In 1995, their 19th season of existence on the baseball plane, the Seattle Mariners were 12 games behind the Angels in early August, another typical season for the Ms. Ken Griffey Jr. banged up his wrist after slamming into the centerfield wall and had just come off the DL. It was a short season anyway, getting a late start because of the 1994 MLB strike that cost baseball fans a World Series the year before, and nobody was feeling particularly excited.
And then the fireworks started, and I understood. I don’t blame you if you don’t; you might not care for sports, or baseball, or August. But I said it then and I’ll say it again: There’s nothing like a playoff chase, and I was lucky to be in the middle of one, along with the entire city of Seattle. A dozen games disappeared that summer, the Mariners won 19 in September, and they caught the Angels on October 8 in a winner-moves-on playoff game. Which they won.
Every day was Mariners Day. Every day, more and more Seattle folk, fans or not, started leaning toward the Kingdome, listening to the radio, leaving the game on TV and not leaving it for long. It was amazing, anticipation and wonder and hope all rolled up into a miracle. It wouldn’t happen again, or at least it hasn’t yet, not for us, and now I have my analogy.
There was some question a week ago as to what I’d find when I got off the plane here at Austin/Bergstrom International Airport. Maybe I’d find nothing, actually, no one waiting, everyone at the hospital while I flagged down the Texas version of a cab. There were a few days there when blood pressure headed north and induction seemed a real possibility, not to mention just Mother Nature doing her own thing.
What I found, as it turned out, was a calming of the turbulence. That BP settled down nicely — no one seems to know or care why it started rising out of the blue, just a bit, before returning to lowish normal – and after a few days, with canceled events and much preparation, we settled into waiting, and now here we are.
I came out to help, to feed, to clean, to be here in case something or someone extra was needed, because I was the one who could. Have laptop, will travel. I set up shop on the kitchen table and proceeded to wait along with everyone else. Before I headed for Austin, I bought a return ticket for October 6, the day before Beth’s actual due date, a safe bet given all the preceding excitement. I’ll probably be on that flight, too.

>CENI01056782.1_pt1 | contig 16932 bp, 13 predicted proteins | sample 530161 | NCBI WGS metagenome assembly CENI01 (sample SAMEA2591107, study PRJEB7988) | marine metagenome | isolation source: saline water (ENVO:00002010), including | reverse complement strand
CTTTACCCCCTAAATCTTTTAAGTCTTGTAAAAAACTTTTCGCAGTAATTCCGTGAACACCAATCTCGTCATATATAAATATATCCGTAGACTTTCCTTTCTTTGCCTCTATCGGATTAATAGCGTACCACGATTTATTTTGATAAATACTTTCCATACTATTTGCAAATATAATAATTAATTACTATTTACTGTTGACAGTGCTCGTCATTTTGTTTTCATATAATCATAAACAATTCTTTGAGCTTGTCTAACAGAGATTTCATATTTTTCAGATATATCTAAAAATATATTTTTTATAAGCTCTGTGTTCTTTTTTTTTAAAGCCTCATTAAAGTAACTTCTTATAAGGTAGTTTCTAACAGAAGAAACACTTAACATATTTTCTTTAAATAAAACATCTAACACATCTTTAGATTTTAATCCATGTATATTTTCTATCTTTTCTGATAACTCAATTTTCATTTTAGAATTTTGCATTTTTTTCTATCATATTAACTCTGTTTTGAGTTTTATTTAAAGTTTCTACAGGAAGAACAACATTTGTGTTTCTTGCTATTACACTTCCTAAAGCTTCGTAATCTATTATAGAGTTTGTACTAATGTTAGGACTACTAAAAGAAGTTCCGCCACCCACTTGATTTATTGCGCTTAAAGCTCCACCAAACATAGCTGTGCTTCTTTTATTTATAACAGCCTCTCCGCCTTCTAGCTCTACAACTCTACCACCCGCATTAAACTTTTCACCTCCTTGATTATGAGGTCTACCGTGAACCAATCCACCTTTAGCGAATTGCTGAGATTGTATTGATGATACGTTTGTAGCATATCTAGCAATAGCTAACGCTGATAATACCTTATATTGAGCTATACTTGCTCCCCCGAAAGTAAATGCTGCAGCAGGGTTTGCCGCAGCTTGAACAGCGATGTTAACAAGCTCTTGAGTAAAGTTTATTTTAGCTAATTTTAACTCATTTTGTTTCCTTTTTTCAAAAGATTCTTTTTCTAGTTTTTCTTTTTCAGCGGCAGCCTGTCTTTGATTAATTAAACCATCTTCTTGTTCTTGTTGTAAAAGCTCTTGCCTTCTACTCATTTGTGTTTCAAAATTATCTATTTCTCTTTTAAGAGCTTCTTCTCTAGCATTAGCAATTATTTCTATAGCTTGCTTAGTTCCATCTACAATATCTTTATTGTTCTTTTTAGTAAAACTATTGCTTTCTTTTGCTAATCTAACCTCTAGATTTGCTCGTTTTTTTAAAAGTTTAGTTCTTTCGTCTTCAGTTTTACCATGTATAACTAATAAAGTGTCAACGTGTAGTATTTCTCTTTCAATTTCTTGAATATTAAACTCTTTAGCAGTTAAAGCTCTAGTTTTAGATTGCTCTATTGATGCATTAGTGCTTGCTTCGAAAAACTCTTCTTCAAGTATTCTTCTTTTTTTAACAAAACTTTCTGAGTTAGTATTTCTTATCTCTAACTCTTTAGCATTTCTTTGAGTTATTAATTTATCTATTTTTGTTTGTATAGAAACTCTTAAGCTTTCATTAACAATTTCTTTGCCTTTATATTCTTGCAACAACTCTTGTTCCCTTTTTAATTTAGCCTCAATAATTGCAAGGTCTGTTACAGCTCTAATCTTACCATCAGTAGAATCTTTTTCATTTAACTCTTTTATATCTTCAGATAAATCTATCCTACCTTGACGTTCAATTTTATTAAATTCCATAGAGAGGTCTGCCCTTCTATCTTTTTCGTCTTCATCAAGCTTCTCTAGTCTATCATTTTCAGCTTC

But really? I came to Austin for the experience, for the once-in-a-lifetimeness. To be part of something that time and geography suggested I’d remain distant from, connected by text message only. To be with my daughter in the last week or so of her pregnancy, carrying my first grandchild. I came for the chase.
It’s been a great week, too. I’ve had some sweaty long walks in the Texas sun, been to Whole Foods twice, climbed to the highest point in Austin and got the perfect view of this city on the edge of the famed Texas hill country, the Texas I always imagined as a kid. I had a Whataburger, only a decade since my last, the fast food of my wayward youth. I don’t usually eat red meat but this was a Whataburger, shut up.
And I got to watch my daughter negotiate with everything, from tying up work-related loose ends to walking across the living room gingerly, swollen belly leading the way. The same daughter I taught to ride a bike and drive a car, the same one I explained syllogisms and orbits to, the same one I took to Disneyland and Star Trek movies, the same one I drove across the country with and watched marry a good man in Santa Fe, four years and forever ago.
I want to mention that today is the 30th anniversary of the day Julie and I limped into Seattle, dragging a U-Haul and having no idea what we’d find. The future, as it turns out, but it’s an anniversary and I think about it every year, just a little.
And of course on Tuesday it will have been 18 years since the Mariners beat the Angels in that playoff game and headed into their own future. They’d eventually lose, 4 games to 2, in the American League Championship Series to the Cleveland Indians, but I didn’t mind so much. The chase was the thing. So either of these dates, today or Tuesday, would be fun ones to have a baby born, but that’s it. Just an anniversary waiting to happen. The fun starts afterward, and in the meantime this was an experience I didn’t think I’d have and one I’ll never forget.
No one knows anything, of course. There are plenty of odds in a nine-month gestation, but at this point the exact time this little boy enters the world is only an office pool number, like there’s an office pool. Could be this afternoon. Could be next Tuesday. Could be a week from then. Could be as I walk onto the plane on Sunday afternoon, which would be kind of a drag but again. I was here to see the run-up, and I’ll never be more grateful.
If I leave on Sunday, I’ll just come back in a few weeks. That’s a given, and always has been. All I will have missed were first moments, important ones but then there will be quite a few down the road. I’m OK with that. I was here for what I’m going to say was the best part, at least from my perspective, the calm before new life, eating food truck tacos and the stray Whataburger, staying up late watching episodes of “The Sopranos” with my daughter, sleeping in a nursery that just waits for an occupant. It’s been amazing, anticipation and wonder and hope all rolled up into a miracle. Batter up.